He thrust his hands out, right, left, and placed them on the outlines upon the desk. At once, he had the illusion of another pair of hands holding his. His senses extended, and he could see Gaia in all directions, green and moist, the Gaians still watching. When he willed himself to look upward, he saw a largely cloudy sky. Again, at his will, the clouds vanished and he looked at an unbroken blue sky with the orb of Gaia’s sun filtered out.
Again he willed and the blue parted and he saw the stars.
He wiped them out, and willed and saw the Galaxy, like a foreshortened pinwheel. He tested the computerized image, adjusting its orientation, altering the apparent progress of time, making it spin first in one direction, then the other. He located the sun of Sayshell, the nearest important star to Gaia; then the sun of Terminus; then of Trantor; one after the other. He traveled from star to star in the Galactic map that dwelt in the bowels of the computer.
Then he withdrew his hands and let the world of reality surround him again and realized he had been standing all this time, half-bowing over the computer to make the hand contact. He felt stiff and had to stretch his back muscles before sitting down.
He stared at the computer with warm relief. It had worked perfectly. It had been, if anything, more responsive, and what he felt for it he could only describe as love. After all, while he held its hands (he resolutely refused to admit to himself that he thought of it as her hands) they were part of each other, and his will directed, controlled, experienced, and was part of a greater self. He and it must feel, in a small way (he suddenly, and disturbingly, thought), what Gaia did in a much larger way.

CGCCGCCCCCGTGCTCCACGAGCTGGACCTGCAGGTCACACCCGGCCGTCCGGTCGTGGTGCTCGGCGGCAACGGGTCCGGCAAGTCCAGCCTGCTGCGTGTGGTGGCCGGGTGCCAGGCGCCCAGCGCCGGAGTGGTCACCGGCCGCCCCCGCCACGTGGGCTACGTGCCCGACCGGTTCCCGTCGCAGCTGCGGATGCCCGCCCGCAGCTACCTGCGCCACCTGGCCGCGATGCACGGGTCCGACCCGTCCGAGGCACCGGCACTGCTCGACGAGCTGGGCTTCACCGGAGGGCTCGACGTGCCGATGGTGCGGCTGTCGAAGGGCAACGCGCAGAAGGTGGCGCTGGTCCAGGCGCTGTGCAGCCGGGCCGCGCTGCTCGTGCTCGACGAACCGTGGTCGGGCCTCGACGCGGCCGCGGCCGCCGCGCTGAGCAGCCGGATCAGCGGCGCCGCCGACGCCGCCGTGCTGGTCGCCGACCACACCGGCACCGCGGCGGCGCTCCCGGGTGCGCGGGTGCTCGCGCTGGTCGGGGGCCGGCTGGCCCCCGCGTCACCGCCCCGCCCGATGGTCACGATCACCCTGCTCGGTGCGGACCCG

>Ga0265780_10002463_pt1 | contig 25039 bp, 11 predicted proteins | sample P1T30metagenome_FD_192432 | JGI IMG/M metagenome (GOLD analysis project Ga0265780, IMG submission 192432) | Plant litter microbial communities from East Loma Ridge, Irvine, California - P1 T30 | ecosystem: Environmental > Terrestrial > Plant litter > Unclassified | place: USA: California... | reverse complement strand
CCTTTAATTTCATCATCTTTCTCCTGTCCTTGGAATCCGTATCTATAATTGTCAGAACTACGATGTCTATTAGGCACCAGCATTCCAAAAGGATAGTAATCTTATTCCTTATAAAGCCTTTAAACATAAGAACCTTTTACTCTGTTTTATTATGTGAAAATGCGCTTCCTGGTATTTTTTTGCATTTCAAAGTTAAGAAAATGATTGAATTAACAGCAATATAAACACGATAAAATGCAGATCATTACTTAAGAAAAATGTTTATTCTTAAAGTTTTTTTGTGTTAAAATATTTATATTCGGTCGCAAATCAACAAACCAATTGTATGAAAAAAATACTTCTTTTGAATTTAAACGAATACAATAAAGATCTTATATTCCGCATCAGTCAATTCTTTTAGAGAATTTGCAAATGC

He shook his head. No! In the case of the computer and himself, it was he-Trevize-who was in entire control. The computer was a thing of total submission.
He rose and moved out to the compact galley and dining area. There was plenty of food of all kinds, with proper refrigeration and easy-heating facilities. He had already noted that the book films in his room were in the proper order, and he was reasonably sure-no, completely sure-that Pelorat had his personal library in safe storage. He would otherwise surely have heard from him by now.
Pelorat! That reminded him. He stepped into Pelorat’s room. “Is there room for Bliss here, Janov?”
“Oh yes, quite.”
“I can convert the common room into her bedroom.”
Bliss looked up, wide-eyed. “I have no desire for a separate bedroom. I am quite content to stay here with Pel. I suppose, though, that I may use the other rooms when needed. The gym, for instance.”
“Certainly. Any room but mine.”
“Good. That’s what I would have suggested be the arrangement, if I had had the making of it. Naturally, you will stay out of ours.”
“Naturally,” said Trevize, looking down and realizing that his shoes overlapped the threshold. He took a half-step backward and said grimly, ‘These are not honeymoon quarters, Bliss.”